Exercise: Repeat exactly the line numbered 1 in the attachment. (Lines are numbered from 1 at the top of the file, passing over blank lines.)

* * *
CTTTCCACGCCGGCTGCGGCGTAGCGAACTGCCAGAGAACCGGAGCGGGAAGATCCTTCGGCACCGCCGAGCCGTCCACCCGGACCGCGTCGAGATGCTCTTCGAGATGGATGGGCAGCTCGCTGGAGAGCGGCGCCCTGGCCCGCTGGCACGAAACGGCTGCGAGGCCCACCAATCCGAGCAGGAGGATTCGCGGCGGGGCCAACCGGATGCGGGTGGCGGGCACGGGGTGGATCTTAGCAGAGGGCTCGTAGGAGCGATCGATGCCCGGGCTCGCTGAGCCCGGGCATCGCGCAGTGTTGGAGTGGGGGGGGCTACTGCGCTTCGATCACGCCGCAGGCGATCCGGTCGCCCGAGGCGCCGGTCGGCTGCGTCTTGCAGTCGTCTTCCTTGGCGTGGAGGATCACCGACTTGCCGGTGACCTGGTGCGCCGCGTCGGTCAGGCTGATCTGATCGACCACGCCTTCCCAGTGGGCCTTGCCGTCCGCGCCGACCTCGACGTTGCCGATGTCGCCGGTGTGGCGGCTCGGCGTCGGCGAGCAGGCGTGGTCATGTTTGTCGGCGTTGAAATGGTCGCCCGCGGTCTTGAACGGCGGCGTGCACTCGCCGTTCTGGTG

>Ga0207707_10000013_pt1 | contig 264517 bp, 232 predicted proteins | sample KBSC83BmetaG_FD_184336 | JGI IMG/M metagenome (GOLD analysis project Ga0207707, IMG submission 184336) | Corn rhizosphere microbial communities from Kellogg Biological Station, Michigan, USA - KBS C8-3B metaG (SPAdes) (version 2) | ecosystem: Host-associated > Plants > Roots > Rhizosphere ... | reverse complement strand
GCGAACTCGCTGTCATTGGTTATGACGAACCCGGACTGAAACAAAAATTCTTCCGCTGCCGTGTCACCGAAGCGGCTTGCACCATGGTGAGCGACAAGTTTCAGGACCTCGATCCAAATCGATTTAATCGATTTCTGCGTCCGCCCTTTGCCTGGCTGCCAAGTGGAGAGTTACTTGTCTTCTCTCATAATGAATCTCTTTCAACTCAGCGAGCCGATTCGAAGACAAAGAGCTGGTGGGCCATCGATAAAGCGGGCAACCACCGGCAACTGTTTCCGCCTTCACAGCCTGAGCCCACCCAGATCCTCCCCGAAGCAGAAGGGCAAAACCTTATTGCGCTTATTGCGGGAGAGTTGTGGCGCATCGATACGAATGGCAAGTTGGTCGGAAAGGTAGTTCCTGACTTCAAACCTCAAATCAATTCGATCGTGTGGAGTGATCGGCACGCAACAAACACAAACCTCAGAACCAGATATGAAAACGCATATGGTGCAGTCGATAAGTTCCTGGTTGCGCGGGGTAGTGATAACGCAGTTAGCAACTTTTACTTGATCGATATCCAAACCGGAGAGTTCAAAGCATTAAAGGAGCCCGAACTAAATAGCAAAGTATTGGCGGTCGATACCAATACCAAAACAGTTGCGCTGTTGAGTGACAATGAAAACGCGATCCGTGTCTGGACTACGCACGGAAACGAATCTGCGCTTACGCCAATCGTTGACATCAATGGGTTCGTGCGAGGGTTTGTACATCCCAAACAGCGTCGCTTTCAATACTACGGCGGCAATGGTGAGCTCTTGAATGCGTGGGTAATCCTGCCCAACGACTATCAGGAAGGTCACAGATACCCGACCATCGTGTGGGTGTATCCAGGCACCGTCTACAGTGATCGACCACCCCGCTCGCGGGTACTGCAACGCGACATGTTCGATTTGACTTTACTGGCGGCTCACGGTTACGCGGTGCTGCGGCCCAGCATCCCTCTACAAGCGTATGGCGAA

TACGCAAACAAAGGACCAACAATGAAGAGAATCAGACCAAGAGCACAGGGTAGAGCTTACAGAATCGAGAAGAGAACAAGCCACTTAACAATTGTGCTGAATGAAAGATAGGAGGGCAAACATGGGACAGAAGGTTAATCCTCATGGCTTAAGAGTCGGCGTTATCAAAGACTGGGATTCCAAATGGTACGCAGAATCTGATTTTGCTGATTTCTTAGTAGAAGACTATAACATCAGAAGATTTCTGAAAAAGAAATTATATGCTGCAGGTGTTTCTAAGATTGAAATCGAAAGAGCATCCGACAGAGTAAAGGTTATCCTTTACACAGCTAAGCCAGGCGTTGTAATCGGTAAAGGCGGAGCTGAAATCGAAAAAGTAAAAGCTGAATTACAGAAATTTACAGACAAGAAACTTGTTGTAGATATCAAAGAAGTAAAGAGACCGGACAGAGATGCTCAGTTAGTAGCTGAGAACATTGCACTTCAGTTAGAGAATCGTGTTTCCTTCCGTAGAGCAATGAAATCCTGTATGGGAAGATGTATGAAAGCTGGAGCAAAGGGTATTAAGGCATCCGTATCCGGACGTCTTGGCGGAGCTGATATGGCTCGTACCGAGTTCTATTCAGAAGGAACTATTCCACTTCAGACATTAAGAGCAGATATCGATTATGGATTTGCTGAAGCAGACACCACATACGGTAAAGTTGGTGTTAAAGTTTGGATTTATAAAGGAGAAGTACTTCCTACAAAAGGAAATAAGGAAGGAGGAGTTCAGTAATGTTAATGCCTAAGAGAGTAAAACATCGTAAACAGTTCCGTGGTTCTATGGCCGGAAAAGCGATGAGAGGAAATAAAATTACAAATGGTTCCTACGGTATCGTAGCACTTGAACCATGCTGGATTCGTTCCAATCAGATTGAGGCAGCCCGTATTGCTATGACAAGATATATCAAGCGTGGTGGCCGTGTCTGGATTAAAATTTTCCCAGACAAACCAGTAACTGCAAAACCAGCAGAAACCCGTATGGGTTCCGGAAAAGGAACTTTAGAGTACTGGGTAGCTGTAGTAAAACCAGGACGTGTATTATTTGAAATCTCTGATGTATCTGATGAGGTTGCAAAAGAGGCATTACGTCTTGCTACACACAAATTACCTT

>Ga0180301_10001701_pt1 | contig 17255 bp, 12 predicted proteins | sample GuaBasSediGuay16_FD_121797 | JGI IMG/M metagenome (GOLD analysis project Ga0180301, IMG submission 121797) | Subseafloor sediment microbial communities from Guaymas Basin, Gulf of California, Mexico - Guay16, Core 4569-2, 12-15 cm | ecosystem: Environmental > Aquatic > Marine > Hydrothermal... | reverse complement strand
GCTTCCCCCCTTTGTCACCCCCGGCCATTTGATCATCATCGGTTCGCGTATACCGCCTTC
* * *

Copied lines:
CTTTCCACGCCGGCTGCGGCGTAGCGAACTGCCAGAGAACCGGAGCGGGAAGATCCTTCGGCACCGCCGAGCCGTCCACCCGGACCGCGTCGAGATGCTCTTCGAGATGGATGGGCAGCTCGCTGGAGAGCGGCGCCCTGGCCCGCTGGCACGAAACGGCTGCGAGGCCCACCAATCCGAGCAGGAGGATTCGCGGCGGGGCCAACCGGATGCGGGTGGCGGGCACGGGGTGGATCTTAGCAGAGGGCTCGTAGGAGCGATCGATGCCCGGGCTCGCTGAGCCCGGGCATCGCGCAGTGTTGGAGTGGGGGGGGCTACTGCGCTTCGATCACGCCGCAGGCGATCCGGTCGCCCGAGGCGCCGGTCGGCTGCGTCTTGCAGTCGTCTTCCTTGGCGTGGAGGATCACCGACTTGCCGGTGACCTGGTGCGCCGCGTCGGTCAGGCTGATCTGATCGACCACGCCTTCCCAGTGGGCCTTGCCGTCCGCGCCGACCTCGACGTTGCCGATGTCGCCGGTGTGGCGGCTCGGCGTCGGCGAGCAGGCGTGGTCATGTTTGTCGGCGTTGAAATGGTCGCCCGCGGTCTTGAACGGCGGCGTGCACTCGCCGTTCTGGTG